Legislative trending: Birth Certificates
House Bill 2673 has cleared the Oregon House on a 37-23 vote. The Bill allows people with birth certificates issued in the state to be updated in a private interaction with the Oregon Health Authority, allowing people to avoid public paper trails and court involvement.
Proponents say nine in 10 transgender Oregonians do not have vital records that accurately reflect their names and genders, which can hamper their abilities to get health care, housing or a job. It’s also seen as a way for Oregon to protect against discrimination as protections for transgender youth were recently revoked at the federal level.
I used to think changing my birth certificate had no importance in my life, but times have changed. Legislative hate is brewing in way too many states. I'll have to check out whether this new process can be engaged online.
Meanwhile Colorado has debated the Birth Certificate Modernization Act and it has passed out of a House Committee. HB17-1122 would ease requirements for changing gender on one’s birth certificate. Currently, the state requires that a court order indicating transitional surgery, and a court order indicating a legal name change, are required to change gender on a birth certificate. An outdated set of requirements, to be sure, and needlessly restrictive.
Many transgender people choose not to surgically transition, through reasons either personal or financial. And for these people, having an inaccurate birth certificate could result in being denied opportunities to jobs and housing. Considering transgender homelessness and unemployment rates are high across the country, it is vital we provide transgender and gender nonconforming people with as many opportunities as we can.
Under the new bill, all that would be required to change gender on one’s birth certificate is a written request (either from the person themselves or their parent/guardian if that person happens to be a minor) and a statement from a medical or mental health care provider stating that someone has undergone some kind of transitional treatment. There are more narrowly defined guidelines that you can read for yourself, but those broad strokes capture the idea.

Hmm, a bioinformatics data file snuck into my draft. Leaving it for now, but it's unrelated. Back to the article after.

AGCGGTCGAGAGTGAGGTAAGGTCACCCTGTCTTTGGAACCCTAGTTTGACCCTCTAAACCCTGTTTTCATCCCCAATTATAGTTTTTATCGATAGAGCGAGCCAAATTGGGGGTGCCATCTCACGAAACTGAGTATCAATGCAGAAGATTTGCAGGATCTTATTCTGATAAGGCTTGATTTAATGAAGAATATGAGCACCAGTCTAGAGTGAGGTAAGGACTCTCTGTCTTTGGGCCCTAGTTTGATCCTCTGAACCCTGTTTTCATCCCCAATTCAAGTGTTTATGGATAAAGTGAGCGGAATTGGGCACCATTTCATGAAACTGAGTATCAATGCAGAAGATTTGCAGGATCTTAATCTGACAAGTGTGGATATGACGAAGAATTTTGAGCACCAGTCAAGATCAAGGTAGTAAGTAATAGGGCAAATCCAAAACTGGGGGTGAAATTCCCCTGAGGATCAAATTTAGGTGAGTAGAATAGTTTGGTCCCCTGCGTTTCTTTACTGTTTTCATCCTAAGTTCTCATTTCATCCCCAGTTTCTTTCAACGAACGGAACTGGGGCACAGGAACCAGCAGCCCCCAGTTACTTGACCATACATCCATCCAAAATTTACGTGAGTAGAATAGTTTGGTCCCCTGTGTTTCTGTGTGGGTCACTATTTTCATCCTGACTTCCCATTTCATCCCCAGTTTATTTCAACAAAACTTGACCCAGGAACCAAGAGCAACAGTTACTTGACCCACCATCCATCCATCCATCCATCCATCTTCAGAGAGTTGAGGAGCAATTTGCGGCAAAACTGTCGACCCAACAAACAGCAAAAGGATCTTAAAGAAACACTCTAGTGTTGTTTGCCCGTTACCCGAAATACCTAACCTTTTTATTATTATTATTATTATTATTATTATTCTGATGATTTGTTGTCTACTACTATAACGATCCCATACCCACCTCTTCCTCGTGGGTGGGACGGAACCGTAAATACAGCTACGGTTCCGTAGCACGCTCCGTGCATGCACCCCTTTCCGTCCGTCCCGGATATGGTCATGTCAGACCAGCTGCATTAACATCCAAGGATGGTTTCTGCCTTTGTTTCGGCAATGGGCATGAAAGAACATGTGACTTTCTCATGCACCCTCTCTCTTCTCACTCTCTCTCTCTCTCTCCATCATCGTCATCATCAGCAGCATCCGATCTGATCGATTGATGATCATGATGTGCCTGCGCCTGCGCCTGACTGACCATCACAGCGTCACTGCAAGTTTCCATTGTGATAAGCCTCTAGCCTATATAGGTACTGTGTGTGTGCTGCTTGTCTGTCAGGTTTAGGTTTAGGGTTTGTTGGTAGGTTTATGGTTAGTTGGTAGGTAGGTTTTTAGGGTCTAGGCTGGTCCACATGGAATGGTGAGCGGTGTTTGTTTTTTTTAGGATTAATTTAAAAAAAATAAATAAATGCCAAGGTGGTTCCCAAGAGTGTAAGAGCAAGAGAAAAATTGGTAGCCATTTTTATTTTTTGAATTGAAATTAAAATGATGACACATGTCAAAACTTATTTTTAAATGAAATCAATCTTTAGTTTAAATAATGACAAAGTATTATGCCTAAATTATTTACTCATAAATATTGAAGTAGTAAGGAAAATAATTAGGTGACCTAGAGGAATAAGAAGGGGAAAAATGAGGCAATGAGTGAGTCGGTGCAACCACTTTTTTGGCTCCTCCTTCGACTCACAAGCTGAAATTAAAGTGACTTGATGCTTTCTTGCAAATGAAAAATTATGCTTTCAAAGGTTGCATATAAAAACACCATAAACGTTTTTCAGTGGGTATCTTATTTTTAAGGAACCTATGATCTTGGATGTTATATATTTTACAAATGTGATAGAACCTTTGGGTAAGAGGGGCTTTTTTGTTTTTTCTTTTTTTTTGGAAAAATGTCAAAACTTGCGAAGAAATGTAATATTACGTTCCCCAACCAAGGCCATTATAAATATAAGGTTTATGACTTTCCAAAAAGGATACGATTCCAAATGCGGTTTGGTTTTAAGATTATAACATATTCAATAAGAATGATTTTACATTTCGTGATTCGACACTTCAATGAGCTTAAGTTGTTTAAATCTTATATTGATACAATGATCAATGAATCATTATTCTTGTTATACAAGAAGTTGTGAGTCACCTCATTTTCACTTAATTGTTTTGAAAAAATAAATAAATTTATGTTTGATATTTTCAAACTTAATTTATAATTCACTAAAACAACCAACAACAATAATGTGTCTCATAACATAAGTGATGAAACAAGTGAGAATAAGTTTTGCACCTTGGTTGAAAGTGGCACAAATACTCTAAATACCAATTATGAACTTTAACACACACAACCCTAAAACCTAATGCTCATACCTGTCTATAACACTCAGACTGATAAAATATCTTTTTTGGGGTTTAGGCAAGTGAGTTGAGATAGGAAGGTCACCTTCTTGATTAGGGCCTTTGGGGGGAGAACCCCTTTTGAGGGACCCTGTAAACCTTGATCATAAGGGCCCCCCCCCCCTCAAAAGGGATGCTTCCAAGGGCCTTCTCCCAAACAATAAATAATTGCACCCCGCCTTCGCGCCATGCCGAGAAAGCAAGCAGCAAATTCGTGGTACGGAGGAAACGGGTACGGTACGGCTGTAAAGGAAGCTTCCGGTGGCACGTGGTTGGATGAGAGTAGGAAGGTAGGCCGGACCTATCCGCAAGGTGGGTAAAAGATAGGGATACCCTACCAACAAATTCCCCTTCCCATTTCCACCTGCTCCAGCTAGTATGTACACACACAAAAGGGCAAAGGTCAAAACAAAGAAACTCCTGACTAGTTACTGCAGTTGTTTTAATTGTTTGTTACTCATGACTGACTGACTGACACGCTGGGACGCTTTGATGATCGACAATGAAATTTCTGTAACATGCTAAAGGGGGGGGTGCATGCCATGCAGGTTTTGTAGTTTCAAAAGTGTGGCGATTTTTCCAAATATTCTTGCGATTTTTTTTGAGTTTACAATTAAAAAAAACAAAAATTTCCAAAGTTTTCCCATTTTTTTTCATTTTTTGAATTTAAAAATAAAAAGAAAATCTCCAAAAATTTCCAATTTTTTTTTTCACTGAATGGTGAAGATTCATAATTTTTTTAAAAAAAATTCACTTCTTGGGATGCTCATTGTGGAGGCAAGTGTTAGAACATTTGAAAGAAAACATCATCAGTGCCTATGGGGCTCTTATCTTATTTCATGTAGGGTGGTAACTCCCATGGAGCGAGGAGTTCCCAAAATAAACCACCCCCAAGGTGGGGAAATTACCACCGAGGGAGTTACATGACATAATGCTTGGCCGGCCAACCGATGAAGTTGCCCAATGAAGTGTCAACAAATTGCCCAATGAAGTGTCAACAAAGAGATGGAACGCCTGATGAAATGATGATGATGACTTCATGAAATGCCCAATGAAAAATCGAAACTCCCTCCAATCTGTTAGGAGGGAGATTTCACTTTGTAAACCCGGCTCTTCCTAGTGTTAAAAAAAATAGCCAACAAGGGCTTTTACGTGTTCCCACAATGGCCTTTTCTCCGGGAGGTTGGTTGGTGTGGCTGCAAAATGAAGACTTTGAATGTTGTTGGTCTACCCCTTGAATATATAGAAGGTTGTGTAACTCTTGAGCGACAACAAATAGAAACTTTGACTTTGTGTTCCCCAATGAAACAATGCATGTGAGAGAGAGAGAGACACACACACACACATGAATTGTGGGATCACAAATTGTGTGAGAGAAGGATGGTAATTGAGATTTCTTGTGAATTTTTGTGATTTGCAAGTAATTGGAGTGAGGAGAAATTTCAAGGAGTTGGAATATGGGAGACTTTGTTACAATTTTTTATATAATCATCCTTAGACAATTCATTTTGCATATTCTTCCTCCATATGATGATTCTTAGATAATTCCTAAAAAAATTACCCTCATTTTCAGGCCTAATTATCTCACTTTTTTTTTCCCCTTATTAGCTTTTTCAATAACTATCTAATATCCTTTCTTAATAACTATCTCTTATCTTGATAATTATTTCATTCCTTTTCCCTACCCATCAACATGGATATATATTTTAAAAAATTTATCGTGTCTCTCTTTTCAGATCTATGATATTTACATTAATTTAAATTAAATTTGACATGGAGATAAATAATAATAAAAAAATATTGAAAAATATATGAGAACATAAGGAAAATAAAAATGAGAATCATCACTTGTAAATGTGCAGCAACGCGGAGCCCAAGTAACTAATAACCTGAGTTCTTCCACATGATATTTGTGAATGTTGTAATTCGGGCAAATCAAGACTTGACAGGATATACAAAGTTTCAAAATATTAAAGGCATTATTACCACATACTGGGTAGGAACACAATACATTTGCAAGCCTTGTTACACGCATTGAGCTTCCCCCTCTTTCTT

It is unlikely however that the bill will pass out of the Republican-controlled House.
In Illinois a bill that would make it easier to have one's birth certificate changed passed out of committee.
A longtime Illinois law says transgender people can only change the sex listed on their birth certificates if a doctor says they've had transition surgery. Under a new plan approved by a House committee, a birth certificate could be changed if a medical or mental health provider confirms someone has received "clinically appropriate" treatment. A range of practices including hormone therapy would be covered, using a similar standard that applies to U.S. passports.
Supporters say doing away with the surgery requirement would relieve a burden put on transgender men and women and reflects scientific findings that operations are not a necessary medical treatment. Grayson Alexander, a high school senior in Springfield, said he can't change his birth certificate in Illinois because he can't afford surgery without jeopardizing his plans to attend college.
Ralph Rivera of the conservative Illinois Family Institute told lawmakers at Wednesday's hearing the legislation is too lax and would not limit how often people can change their sex designations. He also contended the proposal could allow some people to prey on children or further traumatize sexual assault victims in restrooms.
Rivera's attempts to link the issue to sexual predators is beyond reprehensible and really beneath humanity.
--Rep. Kelly Cassidy, (D-Chicago)
Finally, Arkansas HB 1894 would prohibit changes to the gender marker on any Arkansas birth certificate.
This bill is a mean-spirited attempt to further marginalize and target transgender Arkansans by denying them the dignity of having their official government documents reflect who they are. Not allowing transgender people to change the gender marker on their birth certificate opens them up to all types of discrimination — including in housing, employment and health care. This bill is dangerous, insidious, and HRC Arkansas opposes it.
--Kendra Johnson, HRC Arkansas
Current state law makes it difficult and expensive for transgender people to update their birth certificate, requiring them to undergo surgery just to get an amended document. It is shameful that this law exists, given that medical professionals recommend individualized courses of gender transition. Even among those for whom surgery is appropriate, many cannot receive it because their insurance doesn’t cover such care, appropriate providers may not be available, and medical procedures may not be an option because of a pre-existing condition.